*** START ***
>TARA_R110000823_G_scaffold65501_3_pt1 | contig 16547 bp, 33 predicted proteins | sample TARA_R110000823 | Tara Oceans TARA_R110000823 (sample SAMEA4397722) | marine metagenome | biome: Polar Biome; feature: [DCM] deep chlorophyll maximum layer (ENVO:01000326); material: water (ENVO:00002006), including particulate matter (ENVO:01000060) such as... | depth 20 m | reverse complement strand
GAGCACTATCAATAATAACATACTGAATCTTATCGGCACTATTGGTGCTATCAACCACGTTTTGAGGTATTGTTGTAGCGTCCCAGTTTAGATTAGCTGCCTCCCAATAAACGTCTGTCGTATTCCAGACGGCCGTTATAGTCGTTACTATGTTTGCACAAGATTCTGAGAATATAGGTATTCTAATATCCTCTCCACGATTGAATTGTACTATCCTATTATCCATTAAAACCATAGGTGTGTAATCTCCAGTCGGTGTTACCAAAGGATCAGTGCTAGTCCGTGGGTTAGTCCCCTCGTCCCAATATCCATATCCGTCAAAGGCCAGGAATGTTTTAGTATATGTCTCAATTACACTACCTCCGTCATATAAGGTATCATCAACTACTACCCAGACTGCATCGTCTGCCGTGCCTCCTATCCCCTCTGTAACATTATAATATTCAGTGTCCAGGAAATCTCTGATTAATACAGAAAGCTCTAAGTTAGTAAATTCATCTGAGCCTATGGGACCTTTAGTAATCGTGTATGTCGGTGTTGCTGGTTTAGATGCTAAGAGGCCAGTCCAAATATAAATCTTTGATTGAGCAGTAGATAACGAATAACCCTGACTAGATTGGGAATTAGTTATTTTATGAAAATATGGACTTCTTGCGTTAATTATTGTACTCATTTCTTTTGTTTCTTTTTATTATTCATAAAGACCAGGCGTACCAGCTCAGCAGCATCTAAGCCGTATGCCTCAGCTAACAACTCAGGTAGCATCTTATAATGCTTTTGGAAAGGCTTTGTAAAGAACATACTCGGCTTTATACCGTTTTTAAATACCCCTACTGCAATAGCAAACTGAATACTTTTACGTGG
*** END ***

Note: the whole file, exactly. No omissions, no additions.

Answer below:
>TARA_R110000823_G_scaffold65501_3_pt1 | contig 16547 bp, 33 predicted proteins | sample TARA_R110000823 | Tara Oceans TARA_R110000823 (sample SAMEA4397722) | marine metagenome | biome: Polar Biome; feature: [DCM] deep chlorophyll maximum layer (ENVO:01000326); material: water (ENVO:00002006), including particulate matter (ENVO:01000060) such as... | depth 20 m | reverse complement strand
GAGCACTATCAATAATAACATACTGAATCTTATCGGCACTATTGGTGCTATCAACCACGTTTTGAGGTATTGTTGTAGCGTCCCAGTTTAGATTAGCTGCCTCCCAATAAACGTCTGTCGTATTCCAGACGGCCGTTATAGTCGTTACTATGTTTGCACAAGATTCTGAGAATATAGGTATTCTAATATCCTCTCCACGATTGAATTGTACTATCCTATTATCCATTAAAACCATAGGTGTGTAATCTCCAGTCGGTGTTACCAAAGGATCAGTGCTAGTCCGTGGGTTAGTCCCCTCGTCCCAATATCCATATCCGTCAAAGGCCAGGAATGTTTTAGTATATGTCTCAATTACACTACCTCCGTCATATAAGGTATCATCAACTACTACCCAGACTGCATCGTCTGCCGTGCCTCCTATCCCCTCTGTAACATTATAATATTCAGTGTCCAGGAAATCTCTGATTAATACAGAAAGCTCTAAGTTAGTAAATTCATCTGAGCCTATGGGACCTTTAGTAATCGTGTATGTCGGTGTTGCTGGTTTAGATGCTAAGAGGCCAGTCCAAATATAAATCTTTGATTGAGCAGTAGATAACGAATAACCCTGACTAGATTGGGAATTAGTTATTTTATGAAAATATGGACTTCTTGCGTTAATTATTGTACTCATTTCTTTTGTTTCTTTTTATTATTCATAAAGACCAGGCGTACCAGCTCAGCAGCATCTAAGCCGTATGCCTCAGCTAACAACTCAGGTAGCATCTTATAATGCTTTTGGAAAGGCTTTGTAAAGAACATACTCGGCTTTATACCGTTTTTAAATACCCCTACTGCAATAGCAAACTGAATACTTTTACGTGG